The NCAA announced Thursday night that its Division I Student-Athlete Reinstatement Committee has upheld Georgia running back Todd Gurley's four-game suspension, meaning he'll miss the Bulldogs' next two games after sitting out the previous two.
Georgia officials appealed the ruling earlier this week after the NCAA had said that Gurley would have to sit out 30 percent of his team's competition, or four games, for accepting $3,000 to autograph memorabilia for multiple dealers over the past two years.
Gurley, who was a leading Heisman Trophy candidate before the suspension, will miss Georgia's game against Florida in Jacksonville, Florida and next week's game at Kentucky.
He will be eligible to return for the Bulldogs' home contest against Auburn (No. 3 CFP, No. 4 AP) on Nov. 15.
"We are very disappointed in tonight's decision by the Division I Student-Athlete Reinstatement Committee regarding our appeal on Todd Gurley's eligibility reinstatement," Georgia said in a statement Thursday. "We believe our case to the NCAA for Todd's immediate reinstatement was strong and compelling. However, we now have exhausted all available options and look forward to Todd's return to competition on Nov. 15. The full attention of Bulldog Nation now needs to be focused on our team and Saturday's important game against Florida."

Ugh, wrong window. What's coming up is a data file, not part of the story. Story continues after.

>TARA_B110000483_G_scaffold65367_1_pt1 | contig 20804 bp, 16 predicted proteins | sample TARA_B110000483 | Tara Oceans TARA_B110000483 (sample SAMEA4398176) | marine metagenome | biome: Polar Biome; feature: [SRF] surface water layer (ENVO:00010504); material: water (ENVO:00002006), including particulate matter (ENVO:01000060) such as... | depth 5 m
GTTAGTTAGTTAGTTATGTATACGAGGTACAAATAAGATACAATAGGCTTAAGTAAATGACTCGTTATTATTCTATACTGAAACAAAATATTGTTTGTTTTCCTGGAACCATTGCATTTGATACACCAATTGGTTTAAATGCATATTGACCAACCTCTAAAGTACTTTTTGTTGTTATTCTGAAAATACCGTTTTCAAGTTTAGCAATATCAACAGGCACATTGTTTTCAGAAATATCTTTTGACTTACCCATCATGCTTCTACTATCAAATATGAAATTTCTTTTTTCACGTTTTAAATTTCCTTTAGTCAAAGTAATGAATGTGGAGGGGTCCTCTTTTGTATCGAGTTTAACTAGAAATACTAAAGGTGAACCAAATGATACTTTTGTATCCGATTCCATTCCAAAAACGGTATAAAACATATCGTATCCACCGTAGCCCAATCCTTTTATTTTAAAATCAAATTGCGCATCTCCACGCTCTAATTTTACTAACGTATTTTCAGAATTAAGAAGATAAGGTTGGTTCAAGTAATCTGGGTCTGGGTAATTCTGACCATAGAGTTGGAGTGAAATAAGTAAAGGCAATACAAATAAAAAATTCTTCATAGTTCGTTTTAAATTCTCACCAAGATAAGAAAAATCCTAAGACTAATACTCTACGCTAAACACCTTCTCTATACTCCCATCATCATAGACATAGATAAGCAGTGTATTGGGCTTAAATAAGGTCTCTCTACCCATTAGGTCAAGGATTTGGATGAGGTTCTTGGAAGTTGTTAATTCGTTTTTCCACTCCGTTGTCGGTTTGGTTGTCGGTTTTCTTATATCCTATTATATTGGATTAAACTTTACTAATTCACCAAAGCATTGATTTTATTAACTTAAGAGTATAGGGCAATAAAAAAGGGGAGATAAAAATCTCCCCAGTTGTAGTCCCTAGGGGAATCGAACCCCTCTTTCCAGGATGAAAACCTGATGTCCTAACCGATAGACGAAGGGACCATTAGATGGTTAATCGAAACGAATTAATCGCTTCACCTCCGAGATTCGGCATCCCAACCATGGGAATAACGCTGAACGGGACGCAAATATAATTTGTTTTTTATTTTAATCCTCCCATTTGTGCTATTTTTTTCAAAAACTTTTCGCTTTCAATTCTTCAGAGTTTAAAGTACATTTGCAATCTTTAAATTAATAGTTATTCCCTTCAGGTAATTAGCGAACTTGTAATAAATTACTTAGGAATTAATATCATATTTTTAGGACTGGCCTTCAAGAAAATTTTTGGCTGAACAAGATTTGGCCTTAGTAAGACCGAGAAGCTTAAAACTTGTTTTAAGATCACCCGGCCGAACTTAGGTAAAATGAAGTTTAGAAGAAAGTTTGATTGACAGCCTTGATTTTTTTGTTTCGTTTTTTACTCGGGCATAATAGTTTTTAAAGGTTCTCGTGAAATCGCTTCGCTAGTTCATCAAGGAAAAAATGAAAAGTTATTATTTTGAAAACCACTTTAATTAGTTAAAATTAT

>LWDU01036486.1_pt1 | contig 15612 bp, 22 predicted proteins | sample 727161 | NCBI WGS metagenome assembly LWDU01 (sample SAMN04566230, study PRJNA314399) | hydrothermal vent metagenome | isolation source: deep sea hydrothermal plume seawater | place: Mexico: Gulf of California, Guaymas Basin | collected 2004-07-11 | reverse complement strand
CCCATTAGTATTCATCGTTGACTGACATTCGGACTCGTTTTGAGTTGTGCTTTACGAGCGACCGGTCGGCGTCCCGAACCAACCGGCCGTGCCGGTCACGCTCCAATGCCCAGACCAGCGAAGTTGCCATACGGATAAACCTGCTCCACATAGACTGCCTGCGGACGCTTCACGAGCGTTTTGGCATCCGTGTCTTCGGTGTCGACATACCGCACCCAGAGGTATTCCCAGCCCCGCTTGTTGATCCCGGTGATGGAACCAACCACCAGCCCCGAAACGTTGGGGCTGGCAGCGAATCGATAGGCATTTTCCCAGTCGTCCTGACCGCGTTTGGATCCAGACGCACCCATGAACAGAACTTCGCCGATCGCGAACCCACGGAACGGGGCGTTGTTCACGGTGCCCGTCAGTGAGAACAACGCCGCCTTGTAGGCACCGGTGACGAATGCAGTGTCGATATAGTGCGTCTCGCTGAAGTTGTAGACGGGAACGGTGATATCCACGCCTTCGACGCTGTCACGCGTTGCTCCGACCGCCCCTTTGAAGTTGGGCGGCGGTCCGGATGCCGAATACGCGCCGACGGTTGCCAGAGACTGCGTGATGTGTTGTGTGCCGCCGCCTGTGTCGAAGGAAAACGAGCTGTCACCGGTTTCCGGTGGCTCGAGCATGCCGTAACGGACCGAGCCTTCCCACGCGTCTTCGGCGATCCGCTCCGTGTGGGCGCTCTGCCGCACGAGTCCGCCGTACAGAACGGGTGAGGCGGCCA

Georgia (No. 11 CFP, No. 9 AP) has won its last two games without Gurley, as freshman Nick Chubb has rushed for 345 yards and three touchdowns while leading the Bulldogs to road victories at Missouri and Arkansas.
Gurley, a junior from Tarboro, North Carolina, has rushed for 773 yards with eight touchdowns and has averaged 8.2 yards per carry.
Gurley received the cash for signing memorabilia and other items over two years and must repay a portion of the money he received to a charity of his choice and also complete 40 hours of community service as conditions of his reinstatement.
Earlier this month, ESPN.com reported that Bryan Allen, a memorabilia dealer from Rome, Georgia, had hired Atlanta attorney Ed Garland because of Allen's relationship with Gurley. Garland confirmed to WSB-TV in Atlanta on Thursday that Allen paid Gurley $400 to sign several UGA mini helmets.
Gurley continued to practice with Georgia during the suspension, and Georgia coach Mark Richt said he had no indication that the running back would not complete the season.
"I don't think there's any doubt Todd is going to finish with honor and have a great finish to his career here at Georgia, whenever it ends,'' Richt said.